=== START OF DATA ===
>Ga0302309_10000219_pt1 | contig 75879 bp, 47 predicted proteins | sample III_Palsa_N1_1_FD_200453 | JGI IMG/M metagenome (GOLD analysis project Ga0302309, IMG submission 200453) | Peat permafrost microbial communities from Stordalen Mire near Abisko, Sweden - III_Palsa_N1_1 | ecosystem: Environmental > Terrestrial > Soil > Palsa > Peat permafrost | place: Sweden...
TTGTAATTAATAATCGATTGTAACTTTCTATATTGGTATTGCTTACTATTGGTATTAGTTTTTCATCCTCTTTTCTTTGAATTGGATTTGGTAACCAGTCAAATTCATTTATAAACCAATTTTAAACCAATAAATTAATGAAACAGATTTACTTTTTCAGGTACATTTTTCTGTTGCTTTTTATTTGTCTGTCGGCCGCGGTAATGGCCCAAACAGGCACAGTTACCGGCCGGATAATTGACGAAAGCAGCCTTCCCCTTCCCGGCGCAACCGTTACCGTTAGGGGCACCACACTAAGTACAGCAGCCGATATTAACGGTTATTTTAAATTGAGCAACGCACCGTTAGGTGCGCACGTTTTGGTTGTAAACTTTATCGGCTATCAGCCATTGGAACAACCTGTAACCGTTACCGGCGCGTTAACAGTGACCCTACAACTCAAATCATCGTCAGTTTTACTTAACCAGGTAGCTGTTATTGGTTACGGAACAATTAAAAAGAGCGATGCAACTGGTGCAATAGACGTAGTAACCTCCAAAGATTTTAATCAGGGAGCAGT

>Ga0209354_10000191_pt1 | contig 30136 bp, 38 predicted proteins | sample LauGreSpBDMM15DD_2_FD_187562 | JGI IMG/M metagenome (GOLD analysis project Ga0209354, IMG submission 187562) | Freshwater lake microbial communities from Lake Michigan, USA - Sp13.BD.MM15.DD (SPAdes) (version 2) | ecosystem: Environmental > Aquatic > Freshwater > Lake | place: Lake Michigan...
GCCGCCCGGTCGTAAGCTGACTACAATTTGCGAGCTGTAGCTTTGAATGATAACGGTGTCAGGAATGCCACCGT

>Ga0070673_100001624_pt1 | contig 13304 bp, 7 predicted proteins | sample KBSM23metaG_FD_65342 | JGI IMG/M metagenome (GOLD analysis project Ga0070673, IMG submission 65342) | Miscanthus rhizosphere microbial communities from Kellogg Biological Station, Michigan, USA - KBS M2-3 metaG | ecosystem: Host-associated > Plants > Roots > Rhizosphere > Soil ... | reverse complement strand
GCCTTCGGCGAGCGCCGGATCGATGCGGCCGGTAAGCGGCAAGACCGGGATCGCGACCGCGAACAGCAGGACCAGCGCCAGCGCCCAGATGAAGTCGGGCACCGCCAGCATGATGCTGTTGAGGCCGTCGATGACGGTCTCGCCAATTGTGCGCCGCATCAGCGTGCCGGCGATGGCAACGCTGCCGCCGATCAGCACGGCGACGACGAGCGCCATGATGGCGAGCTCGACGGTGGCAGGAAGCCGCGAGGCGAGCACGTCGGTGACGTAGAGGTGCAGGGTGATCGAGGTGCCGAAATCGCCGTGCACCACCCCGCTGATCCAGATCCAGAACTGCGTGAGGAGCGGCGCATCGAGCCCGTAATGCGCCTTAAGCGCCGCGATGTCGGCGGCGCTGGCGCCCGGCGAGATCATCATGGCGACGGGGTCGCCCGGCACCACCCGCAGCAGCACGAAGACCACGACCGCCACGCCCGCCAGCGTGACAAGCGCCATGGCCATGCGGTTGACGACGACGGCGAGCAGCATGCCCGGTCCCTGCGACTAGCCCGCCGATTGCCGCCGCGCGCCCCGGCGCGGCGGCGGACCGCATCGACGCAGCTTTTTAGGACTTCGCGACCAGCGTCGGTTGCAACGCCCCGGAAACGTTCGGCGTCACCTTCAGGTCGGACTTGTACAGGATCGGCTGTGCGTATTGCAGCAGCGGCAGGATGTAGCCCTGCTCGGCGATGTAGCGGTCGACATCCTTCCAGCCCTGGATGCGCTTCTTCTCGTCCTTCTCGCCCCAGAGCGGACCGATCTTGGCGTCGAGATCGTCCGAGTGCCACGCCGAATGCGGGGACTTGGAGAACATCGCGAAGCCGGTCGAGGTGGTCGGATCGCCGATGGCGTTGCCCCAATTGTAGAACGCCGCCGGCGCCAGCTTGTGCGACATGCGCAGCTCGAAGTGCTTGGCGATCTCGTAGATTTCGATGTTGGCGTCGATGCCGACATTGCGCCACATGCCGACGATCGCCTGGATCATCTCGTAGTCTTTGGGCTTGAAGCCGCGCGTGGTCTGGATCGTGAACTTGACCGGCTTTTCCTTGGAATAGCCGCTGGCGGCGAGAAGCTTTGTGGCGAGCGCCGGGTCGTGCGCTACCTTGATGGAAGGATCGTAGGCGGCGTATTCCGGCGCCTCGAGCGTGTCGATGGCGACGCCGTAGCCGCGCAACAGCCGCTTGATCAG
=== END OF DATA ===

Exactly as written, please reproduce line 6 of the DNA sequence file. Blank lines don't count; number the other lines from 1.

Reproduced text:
GCCTTCGGCGAGCGCCGGATCGATGCGGCCGGTAAGCGGCAAGACCGGGATCGCGACCGCGAACAGCAGGACCAGCGCCAGCGCCCAGATGAAGTCGGGCACCGCCAGCATGATGCTGTTGAGGCCGTCGATGACGGTCTCGCCAATTGTGCGCCGCATCAGCGTGCCGGCGATGGCAACGCTGCCGCCGATCAGCACGGCGACGACGAGCGCCATGATGGCGAGCTCGACGGTGGCAGGAAGCCGCGAGGCGAGCACGTCGGTGACGTAGAGGTGCAGGGTGATCGAGGTGCCGAAATCGCCGTGCACCACCCCGCTGATCCAGATCCAGAACTGCGTGAGGAGCGGCGCATCGAGCCCGTAATGCGCCTTAAGCGCCGCGATGTCGGCGGCGCTGGCGCCCGGCGAGATCATCATGGCGACGGGGTCGCCCGGCACCACCCGCAGCAGCACGAAGACCACGACCGCCACGCCCGCCAGCGTGACAAGCGCCATGGCCATGCGGTTGACGACGACGGCGAGCAGCATGCCCGGTCCCTGCGACTAGCCCGCCGATTGCCGCCGCGCGCCCCGGCGCGGCGGCGGACCGCATCGACGCAGCTTTTTAGGACTTCGCGACCAGCGTCGGTTGCAACGCCCCGGAAACGTTCGGCGTCACCTTCAGGTCGGACTTGTACAGGATCGGCTGTGCGTATTGCAGCAGCGGCAGGATGTAGCCCTGCTCGGCGATGTAGCGGTCGACATCCTTCCAGCCCTGGATGCGCTTCTTCTCGTCCTTCTCGCCCCAGAGCGGACCGATCTTGGCGTCGAGATCGTCCGAGTGCCACGCCGAATGCGGGGACTTGGAGAACATCGCGAAGCCGGTCGAGGTGGTCGGATCGCCGATGGCGTTGCCCCAATTGTAGAACGCCGCCGGCGCCAGCTTGTGCGACATGCGCAGCTCGAAGTGCTTGGCGATCTCGTAGATTTCGATGTTGGCGTCGATGCCGACATTGCGCCACATGCCGACGATCGCCTGGATCATCTCGTAGTCTTTGGGCTTGAAGCCGCGCGTGGTCTGGATCGTGAACTTGACCGGCTTTTCCTTGGAATAGCCGCTGGCGGCGAGAAGCTTTGTGGCGAGCGCCGGGTCGTGCGCTACCTTGATGGAAGGATCGTAGGCGGCGTATTCCGGCGCCTCGAGCGTGTCGATGGCGACGCCGTAGCCGCGCAACAGCCGCTTGATCAG